Parliamentary Assembly of the Council of Europe

Parliamentary Assembly of the Council of Europe
The emblem of the PACE

The Parliamentary Assembly of the Council of Europe (PACE), which held its first session in Strasbourg on 10 August 1949, can be considered the oldest international parliamentary assembly with a pluralistic composition of democratically elected members of parliament established on the basis of an intergovernmental treaty. The Assembly is one of the two statutory organs of the Council of Europe, which is composed of the Committee of Ministers (the Ministers of Foreign Affairs, meeting usually at the level of their deputies) and the Assembly representing the political forces (majority and opposition) in its member states.



The hemicycle of the PACE at the Palace of Europe

Unlike the European Parliament (an institution of the European Union), which was created after the model of the PACE and also meets in Strasbourg for its plenary sessions (prior to 1999, in the PACE hemicycle), its powers extend only to the ability to investigate, recommend and advise. Even so, its recommendations on issues such as human rights have significant weight in the European political context. The European Parliament and other European Union institutions often refer to the work of PACE, especially in the field of human rights, legal co-operation and cultural co-operation.

Important statutory functions of the PACE are the election of the Secretary General of the Council of Europe, the judges of the European Court of Human Rights and the members of the European Committee for the Prevention of Torture.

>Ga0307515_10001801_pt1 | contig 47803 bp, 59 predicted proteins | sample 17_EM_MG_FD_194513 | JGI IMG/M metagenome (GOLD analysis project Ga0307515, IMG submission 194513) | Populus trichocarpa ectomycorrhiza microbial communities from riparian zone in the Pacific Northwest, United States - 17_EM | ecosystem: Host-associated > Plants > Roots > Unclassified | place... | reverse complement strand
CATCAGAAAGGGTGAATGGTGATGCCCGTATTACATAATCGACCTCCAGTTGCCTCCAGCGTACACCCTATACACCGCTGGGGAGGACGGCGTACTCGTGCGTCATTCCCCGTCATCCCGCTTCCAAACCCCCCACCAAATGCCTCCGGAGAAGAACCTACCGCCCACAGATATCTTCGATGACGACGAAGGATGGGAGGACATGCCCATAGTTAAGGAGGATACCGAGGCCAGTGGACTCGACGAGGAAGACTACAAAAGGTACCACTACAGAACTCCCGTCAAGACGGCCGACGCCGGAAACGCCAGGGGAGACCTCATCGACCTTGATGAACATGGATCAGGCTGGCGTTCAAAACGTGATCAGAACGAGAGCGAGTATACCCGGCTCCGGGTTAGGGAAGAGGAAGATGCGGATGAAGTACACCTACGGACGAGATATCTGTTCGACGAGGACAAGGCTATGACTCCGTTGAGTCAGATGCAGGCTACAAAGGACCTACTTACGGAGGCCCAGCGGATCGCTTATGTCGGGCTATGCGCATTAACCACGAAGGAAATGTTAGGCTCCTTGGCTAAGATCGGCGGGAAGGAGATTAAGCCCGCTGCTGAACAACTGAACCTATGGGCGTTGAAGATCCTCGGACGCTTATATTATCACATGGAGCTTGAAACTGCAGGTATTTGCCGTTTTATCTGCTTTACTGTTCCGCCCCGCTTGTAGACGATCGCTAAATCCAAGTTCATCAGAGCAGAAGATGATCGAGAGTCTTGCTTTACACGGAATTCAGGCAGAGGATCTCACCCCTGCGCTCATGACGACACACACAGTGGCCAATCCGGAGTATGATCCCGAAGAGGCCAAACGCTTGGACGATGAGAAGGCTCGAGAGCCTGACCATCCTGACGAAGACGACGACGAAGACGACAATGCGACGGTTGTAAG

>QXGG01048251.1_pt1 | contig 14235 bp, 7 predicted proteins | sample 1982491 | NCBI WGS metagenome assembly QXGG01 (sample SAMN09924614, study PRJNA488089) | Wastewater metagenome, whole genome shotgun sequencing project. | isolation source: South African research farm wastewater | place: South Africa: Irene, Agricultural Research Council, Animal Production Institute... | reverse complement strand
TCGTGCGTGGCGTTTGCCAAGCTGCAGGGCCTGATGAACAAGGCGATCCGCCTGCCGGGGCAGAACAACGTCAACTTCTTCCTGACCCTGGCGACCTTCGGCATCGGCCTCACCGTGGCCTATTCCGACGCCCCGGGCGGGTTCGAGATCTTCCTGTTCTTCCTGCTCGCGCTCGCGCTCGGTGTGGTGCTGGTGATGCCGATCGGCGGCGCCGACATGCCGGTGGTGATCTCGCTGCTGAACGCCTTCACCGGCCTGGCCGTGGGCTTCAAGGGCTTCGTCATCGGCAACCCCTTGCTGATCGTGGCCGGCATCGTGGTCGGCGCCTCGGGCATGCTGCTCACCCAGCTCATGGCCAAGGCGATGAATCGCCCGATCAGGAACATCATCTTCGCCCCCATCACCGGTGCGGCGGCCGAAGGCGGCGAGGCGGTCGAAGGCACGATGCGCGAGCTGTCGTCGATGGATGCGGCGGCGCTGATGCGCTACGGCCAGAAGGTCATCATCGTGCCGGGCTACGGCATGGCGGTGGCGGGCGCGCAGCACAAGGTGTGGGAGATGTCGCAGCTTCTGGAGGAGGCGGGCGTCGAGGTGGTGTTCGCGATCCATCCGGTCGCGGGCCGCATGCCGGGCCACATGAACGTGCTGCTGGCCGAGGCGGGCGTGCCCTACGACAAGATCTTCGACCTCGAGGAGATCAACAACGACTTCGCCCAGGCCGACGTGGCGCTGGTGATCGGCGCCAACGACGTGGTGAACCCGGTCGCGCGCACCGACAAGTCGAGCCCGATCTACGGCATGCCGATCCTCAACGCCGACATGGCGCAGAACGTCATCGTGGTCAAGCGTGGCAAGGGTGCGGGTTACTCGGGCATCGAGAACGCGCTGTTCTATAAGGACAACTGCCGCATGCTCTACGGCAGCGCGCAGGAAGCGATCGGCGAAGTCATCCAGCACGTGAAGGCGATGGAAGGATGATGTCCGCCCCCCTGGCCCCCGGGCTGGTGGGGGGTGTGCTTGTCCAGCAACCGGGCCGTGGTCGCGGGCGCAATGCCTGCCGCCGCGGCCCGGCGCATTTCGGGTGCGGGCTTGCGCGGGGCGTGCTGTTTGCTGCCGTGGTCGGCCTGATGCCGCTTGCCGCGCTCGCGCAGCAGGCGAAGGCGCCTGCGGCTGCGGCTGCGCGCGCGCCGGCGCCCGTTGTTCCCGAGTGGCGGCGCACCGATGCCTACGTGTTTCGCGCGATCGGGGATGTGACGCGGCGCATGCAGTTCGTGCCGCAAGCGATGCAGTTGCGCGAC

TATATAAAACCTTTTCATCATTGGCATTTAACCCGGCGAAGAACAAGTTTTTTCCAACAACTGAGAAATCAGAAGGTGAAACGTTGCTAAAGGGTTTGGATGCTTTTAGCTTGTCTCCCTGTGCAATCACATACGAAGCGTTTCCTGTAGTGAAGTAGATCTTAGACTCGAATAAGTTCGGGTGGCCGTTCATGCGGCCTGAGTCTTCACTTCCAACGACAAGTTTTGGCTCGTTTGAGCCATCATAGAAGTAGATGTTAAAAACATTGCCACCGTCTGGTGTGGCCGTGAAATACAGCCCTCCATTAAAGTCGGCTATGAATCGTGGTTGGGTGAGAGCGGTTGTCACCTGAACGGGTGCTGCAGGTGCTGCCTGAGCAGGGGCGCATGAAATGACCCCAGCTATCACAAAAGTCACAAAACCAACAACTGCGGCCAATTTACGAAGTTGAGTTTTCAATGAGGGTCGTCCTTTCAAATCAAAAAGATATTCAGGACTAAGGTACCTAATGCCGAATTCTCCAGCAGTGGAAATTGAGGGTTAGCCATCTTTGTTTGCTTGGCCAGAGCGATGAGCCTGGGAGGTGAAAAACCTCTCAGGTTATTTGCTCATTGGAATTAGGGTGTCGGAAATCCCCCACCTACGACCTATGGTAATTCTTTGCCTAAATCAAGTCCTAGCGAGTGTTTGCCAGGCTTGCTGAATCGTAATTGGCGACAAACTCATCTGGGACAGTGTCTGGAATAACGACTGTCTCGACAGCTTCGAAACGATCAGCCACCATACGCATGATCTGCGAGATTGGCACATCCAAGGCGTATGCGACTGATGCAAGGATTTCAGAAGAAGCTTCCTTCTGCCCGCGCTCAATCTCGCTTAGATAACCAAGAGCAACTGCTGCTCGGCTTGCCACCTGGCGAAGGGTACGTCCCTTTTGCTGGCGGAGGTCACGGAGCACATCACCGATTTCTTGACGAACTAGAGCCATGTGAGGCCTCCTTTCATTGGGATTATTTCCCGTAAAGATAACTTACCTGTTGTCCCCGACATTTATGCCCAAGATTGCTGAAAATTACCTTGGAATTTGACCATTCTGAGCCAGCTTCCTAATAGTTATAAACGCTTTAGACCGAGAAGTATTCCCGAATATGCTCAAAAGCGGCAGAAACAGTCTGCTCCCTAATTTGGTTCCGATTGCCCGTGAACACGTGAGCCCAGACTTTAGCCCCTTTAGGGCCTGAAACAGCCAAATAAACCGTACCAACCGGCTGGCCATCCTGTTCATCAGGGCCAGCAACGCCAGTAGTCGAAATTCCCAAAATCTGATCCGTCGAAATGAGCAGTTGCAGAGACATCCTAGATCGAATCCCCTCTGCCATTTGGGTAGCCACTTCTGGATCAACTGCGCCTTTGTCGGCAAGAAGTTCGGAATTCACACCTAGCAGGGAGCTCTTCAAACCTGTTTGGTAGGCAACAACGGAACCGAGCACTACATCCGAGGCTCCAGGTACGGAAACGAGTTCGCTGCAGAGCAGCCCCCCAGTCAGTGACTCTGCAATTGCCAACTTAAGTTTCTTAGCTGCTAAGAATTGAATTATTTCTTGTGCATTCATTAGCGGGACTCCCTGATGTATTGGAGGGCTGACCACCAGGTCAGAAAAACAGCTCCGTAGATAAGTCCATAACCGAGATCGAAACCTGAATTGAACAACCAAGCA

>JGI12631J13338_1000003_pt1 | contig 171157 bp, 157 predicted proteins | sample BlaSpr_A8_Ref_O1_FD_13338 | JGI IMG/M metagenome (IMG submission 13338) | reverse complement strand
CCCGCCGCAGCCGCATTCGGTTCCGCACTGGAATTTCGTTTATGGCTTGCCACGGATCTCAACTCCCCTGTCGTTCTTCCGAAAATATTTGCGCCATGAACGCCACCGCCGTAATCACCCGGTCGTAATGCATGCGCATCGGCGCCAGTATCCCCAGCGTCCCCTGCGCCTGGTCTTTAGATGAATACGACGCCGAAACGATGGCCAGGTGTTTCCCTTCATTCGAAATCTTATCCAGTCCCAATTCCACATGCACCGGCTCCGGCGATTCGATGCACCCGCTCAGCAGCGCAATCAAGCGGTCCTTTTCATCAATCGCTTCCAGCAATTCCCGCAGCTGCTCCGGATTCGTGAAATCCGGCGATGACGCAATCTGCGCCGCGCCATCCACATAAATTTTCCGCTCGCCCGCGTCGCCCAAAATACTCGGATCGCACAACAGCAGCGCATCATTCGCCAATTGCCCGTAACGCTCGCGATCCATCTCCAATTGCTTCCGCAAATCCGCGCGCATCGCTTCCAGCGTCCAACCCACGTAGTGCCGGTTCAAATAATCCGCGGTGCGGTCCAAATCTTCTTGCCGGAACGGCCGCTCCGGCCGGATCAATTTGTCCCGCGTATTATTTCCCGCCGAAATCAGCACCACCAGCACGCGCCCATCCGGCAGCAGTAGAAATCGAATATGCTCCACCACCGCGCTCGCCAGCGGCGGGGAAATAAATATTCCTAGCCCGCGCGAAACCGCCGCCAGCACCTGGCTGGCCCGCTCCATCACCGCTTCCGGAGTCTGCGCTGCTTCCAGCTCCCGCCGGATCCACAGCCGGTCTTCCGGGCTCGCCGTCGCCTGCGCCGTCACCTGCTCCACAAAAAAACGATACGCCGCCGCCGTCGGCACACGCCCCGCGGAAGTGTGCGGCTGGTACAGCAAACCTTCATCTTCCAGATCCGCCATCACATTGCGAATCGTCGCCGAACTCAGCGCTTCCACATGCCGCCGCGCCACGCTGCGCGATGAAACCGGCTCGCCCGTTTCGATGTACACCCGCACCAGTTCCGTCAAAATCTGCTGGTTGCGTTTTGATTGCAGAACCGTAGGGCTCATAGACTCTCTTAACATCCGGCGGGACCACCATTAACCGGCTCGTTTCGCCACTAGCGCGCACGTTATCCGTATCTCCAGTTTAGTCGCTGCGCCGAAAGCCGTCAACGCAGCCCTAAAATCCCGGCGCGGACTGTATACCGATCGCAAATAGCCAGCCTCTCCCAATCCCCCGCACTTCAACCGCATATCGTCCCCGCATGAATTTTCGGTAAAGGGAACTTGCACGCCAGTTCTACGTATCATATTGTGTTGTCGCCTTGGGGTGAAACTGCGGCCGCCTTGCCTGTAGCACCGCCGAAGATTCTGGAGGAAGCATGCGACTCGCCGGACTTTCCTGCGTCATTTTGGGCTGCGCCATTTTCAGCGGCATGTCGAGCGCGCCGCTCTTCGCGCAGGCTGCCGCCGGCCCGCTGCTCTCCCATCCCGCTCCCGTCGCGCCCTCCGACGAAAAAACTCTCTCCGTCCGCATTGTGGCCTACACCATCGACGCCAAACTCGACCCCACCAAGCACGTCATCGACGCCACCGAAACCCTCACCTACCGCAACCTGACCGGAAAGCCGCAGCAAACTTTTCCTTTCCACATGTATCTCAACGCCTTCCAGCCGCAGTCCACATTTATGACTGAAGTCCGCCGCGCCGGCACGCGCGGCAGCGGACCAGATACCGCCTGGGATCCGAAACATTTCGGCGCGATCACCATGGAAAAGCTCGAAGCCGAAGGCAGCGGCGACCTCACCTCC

In general it meets 4 times per year at Strasbourg at the Palace of Europe for a week. The 10 permanent commissions of the Assembly meet all year long to prepare reports and projects for resolutions in their respective fields of expertise.

The Assembly sets its own agenda. It discusses European and international events and examines current subjects which interest the populations of the countries of Europe. The main themes covered are human rights, democracy, protection of minorities and the rule of law.


It has a total of 642 members – 321 principal members and 321 substitutes [1] - who are representatives of each member state. There are also 18 delegates from the Canadian, Israeli and Mexican observers. The size of each country determines its number of representatives and number of votes. This is in contrast in the committee of ministers, where each country has one vote.

Each State member selects its method of designating its representatives to the parliamentary assembly; however, they must be chosen from among the members of the respective Parliaments. Moreover, the political composition of each national delegation must reflect the representation of the different parties within the respective parliaments.

Some notable members of PACE include:

Composition by country

Country Seats Accession date
Albania Albania 4 1995
Andorra Andorra 2 1994
Armenia Armenia 4 2001
Austria Austria 6 1956
Azerbaijan Azerbaijan 6 2001
Belgium Belgium 7 1949
Bosnia and Herzegovina Bosnia and Herzegovina 5 2002
Bulgaria Bulgaria 6 1992
Croatia Croatia 5 1996
Cyprus Cyprus 3 1961
Czech Republic Czech Republic 7 1991
Denmark Denmark 5 1949
Estonia Estonia 3 1993
Finland Finland 5 1989
France France 18 1949
Georgia (country) Georgia 5 1999
Germany Germany 18 1951
Greece Greece 7 1949
Hungary Hungary 7 1990
Iceland Iceland 3 1959
Republic of Ireland Ireland 4 1949
Italy Italy 18 1949
Latvia Latvia 3 1995
Liechtenstein Liechtenstein 2 1978
Lithuania Lithuania 4 1993
Luxembourg Luxembourg 3 1949
Republic of Macedonia Macedonia 3 1995
Malta Malta 3 1965
Moldova Moldova 5 1995
Monaco Monaco 2 2004
Montenegro Montenegro 3 2007[4]
Netherlands Netherlands 7 1949
Norway Norway 5 1949
Poland Poland 12 1991
Portugal Portugal 7 1976
Romania Romania 10 1993
Russia Russia 18 1996
San Marino San Marino 2 1988
Serbia Serbia 7 2003
Slovakia Slovakia 5 1993[5]